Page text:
This is going to follow the same approach as above: having a look at the XML and then using placeholders to update with the desired values.
What my worksheet looks like in Tableau right now:

Current Tableau’s worksheet.

What the same worksheet looks like in the XML:

Worksheet structure as seen in the XML.

A few takeaways of this structure:

  1. It seems clear that, given that we are using “Measure Names”, to be able to add additional calculated fields we have to edit the “categorical filter”. We’ll need to add as many “Groupfilter” sections as calculated fields.
  2. Rows will have the measure values while “t” -not relevant here- will be in columns.
  3. To compute the full-range of padded (“toPad [bin]“) we’ll need to show empty rows from the table layout option.

Expanding the “datasource-dependencies” will reveal that more things need to happen: two entries are needed for each of the calculated fields that we want to add to the view.

  1. The first one is just the same one used earlier with the field name, alias, type, etc.

    Calculated field definition, the same as the one used earlier.


  2. The second one, “column-instance“, contains the specific information needed for this particular view, including how to compute it.

    This view’s specific information — detailing how to compute it.


Using as input the .twb file (read as .csv, with no delimiters and concatenating everything in a single record), we can extract the information for the worksheet (named TEST in this example).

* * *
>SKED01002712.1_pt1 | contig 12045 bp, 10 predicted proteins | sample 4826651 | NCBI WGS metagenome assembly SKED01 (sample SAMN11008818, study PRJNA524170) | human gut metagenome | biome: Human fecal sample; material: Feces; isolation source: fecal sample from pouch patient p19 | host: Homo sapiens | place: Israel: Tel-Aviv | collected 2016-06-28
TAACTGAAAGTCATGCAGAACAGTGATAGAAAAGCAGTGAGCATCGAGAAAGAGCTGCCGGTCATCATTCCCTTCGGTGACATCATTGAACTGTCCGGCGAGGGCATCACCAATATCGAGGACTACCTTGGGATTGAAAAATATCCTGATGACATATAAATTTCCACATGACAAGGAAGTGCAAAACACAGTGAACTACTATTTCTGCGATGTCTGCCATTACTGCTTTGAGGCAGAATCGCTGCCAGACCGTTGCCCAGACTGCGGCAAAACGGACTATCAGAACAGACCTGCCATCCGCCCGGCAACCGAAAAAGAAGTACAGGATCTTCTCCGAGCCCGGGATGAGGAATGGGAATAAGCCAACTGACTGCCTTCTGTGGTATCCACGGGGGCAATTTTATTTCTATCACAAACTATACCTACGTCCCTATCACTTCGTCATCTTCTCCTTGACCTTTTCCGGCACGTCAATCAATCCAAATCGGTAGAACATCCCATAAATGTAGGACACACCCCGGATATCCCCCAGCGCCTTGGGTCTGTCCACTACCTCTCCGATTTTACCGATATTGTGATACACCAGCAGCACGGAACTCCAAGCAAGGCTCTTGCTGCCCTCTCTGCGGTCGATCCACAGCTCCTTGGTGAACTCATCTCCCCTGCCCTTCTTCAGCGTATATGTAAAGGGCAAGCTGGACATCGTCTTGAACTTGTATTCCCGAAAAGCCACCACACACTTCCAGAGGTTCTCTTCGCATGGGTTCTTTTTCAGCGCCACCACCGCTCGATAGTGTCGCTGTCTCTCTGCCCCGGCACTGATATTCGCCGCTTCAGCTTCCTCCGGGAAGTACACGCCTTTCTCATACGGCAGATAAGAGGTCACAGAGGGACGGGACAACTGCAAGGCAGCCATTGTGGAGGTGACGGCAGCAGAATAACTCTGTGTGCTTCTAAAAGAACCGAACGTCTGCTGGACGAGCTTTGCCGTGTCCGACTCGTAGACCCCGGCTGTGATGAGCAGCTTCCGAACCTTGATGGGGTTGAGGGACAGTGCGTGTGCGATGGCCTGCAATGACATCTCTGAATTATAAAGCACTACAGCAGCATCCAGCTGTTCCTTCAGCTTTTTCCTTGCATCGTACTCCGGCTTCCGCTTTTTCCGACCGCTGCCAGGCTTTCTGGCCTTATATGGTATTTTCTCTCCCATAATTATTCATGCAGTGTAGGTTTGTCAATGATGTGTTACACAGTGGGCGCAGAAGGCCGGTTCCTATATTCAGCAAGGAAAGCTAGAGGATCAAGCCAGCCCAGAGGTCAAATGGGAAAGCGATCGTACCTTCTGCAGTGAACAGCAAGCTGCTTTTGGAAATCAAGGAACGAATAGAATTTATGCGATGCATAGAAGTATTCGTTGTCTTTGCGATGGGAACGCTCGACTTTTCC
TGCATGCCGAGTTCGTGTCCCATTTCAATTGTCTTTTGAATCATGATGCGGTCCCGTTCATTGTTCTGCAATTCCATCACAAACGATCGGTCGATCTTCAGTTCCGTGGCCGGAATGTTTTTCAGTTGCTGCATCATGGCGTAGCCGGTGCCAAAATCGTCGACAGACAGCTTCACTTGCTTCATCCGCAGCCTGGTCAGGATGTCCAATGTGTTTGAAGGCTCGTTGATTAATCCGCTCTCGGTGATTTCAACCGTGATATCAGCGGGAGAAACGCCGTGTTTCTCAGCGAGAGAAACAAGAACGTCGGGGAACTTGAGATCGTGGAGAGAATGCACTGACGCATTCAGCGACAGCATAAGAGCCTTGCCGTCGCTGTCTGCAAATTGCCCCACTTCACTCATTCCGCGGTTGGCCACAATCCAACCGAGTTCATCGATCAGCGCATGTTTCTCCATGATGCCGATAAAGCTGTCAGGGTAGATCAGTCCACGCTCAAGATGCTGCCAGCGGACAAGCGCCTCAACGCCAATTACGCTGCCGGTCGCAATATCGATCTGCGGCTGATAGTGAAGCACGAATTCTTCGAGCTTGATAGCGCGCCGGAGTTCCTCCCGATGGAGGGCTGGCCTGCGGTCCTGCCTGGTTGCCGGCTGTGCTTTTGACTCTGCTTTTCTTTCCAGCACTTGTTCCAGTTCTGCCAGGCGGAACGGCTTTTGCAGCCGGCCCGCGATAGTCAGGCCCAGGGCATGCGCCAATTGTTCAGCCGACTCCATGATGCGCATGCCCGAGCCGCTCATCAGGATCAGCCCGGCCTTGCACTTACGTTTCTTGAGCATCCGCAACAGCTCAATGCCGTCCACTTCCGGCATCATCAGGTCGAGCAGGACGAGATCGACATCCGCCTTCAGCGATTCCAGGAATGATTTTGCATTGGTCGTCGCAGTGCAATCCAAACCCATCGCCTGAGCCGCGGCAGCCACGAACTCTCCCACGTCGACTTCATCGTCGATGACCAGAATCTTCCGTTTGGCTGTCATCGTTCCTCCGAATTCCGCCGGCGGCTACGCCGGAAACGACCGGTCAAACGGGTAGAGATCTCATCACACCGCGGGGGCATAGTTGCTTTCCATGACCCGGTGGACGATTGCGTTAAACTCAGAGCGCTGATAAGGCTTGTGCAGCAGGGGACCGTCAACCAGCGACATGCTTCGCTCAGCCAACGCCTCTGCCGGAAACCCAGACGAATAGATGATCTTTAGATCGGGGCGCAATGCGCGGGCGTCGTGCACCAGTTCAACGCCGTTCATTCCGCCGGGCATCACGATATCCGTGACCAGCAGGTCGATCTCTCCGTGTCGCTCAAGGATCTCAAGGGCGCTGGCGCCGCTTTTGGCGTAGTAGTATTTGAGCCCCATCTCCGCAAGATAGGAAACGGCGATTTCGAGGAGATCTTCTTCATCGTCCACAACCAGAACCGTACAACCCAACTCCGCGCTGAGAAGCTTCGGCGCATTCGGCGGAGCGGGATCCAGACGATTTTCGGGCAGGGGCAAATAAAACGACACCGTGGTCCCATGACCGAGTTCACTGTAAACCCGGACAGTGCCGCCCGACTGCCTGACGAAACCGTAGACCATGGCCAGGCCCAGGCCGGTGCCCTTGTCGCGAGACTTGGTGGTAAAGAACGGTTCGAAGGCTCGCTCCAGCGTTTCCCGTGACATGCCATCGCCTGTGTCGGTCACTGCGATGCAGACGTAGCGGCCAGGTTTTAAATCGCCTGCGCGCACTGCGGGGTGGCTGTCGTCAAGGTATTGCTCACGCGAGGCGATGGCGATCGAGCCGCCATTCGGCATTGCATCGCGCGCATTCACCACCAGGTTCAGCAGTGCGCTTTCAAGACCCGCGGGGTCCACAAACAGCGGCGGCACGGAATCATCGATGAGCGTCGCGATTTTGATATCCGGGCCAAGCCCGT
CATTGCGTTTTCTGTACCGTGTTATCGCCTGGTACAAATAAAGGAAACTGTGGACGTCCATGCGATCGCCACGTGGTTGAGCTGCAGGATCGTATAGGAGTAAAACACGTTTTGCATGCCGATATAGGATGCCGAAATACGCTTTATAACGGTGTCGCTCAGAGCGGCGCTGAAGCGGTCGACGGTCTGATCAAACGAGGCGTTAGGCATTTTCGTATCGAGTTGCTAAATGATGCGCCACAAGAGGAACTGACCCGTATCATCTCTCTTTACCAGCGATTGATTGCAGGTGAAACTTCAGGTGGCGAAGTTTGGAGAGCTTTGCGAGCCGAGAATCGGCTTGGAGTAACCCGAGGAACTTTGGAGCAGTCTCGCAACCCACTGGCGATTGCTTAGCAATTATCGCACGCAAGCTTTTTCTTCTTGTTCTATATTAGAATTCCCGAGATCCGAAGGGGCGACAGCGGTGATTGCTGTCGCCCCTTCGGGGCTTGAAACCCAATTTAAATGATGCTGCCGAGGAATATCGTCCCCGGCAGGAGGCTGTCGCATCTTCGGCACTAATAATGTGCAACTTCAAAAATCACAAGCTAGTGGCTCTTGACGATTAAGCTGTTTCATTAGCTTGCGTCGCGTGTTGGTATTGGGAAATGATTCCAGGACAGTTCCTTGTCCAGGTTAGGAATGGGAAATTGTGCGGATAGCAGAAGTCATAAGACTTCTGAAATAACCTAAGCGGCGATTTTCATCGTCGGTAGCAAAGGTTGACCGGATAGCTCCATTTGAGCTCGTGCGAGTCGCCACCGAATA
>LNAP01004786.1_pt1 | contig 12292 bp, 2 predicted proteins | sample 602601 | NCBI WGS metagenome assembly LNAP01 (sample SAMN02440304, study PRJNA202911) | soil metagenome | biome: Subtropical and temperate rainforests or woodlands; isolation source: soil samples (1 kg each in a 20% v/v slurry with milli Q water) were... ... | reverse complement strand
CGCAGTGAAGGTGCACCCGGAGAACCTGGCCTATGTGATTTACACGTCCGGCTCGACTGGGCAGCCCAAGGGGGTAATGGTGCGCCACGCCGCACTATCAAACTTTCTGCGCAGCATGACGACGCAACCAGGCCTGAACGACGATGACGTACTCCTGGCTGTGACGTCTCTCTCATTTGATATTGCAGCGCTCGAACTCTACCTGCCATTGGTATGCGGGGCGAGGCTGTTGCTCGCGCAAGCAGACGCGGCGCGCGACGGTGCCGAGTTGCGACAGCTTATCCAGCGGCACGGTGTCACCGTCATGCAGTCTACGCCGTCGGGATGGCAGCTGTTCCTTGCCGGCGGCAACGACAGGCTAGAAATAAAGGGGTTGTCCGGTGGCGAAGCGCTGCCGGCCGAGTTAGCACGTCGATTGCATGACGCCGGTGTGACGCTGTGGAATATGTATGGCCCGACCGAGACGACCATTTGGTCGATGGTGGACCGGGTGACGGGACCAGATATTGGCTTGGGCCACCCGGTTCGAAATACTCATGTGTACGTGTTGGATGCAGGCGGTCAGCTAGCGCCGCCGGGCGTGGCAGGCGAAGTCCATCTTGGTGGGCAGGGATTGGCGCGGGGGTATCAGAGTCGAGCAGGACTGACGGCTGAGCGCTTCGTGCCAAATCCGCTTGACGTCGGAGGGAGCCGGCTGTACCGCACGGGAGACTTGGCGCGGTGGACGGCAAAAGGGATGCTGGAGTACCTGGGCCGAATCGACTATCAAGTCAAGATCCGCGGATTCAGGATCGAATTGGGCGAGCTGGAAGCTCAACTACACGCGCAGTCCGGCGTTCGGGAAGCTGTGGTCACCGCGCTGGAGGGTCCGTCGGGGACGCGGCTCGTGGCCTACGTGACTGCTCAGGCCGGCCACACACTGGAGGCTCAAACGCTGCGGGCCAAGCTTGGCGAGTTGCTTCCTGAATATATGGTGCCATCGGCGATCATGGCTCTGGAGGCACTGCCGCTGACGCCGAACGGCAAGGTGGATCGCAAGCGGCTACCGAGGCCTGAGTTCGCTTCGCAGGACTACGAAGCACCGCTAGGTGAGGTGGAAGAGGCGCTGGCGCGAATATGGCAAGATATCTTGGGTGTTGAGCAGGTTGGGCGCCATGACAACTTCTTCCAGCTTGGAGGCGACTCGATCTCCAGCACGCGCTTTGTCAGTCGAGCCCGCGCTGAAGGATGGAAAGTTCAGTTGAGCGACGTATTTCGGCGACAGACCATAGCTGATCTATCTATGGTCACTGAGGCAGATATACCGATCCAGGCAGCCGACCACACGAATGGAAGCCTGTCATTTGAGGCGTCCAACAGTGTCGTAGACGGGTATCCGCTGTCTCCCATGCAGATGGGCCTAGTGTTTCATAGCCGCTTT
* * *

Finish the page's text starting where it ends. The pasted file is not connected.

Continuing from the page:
Obtaining the worksheet.

Next, the “Measures Names” filter can be updated to contain all the needed calculated fields:

Obtaining the updated “groupfilter”.

The calculated fields definitions obtained earlier (with name, type, etc.) need to be present also in the worksheet datasource-dependencies section:

Updating the calculated fields definitions.

These definitions do not include the information needed to compute the table calculations in the current view. These are part of the “column-instance” section that can also be updated:

Specific definition with the how to compute for the particular view.

Finally, we need to restore the “placeholder” values in the workbook:

Restoring the workbook.

and… we start from a test worksheet with a template calculation to a worksheet with all the 45 calculations computing properly. The only things left are changing the graph to line, adding “measure names” to colour and…(formatting, always formatting):

And just some more formatting left…

The full workflow in Alteryx:

Complete Alteryx workflow– download it here.

In summary,

  1. Tableau wants the formulas inside the calculated fields as HTML-encoded text.
  2. Placeholders are your friends when editing XML in Alteryx.
  3. The worksheet needs to have the regular definition of the calculated field as well as a column-instance to instruct on the specific requirements of the view.

Thanks for reading!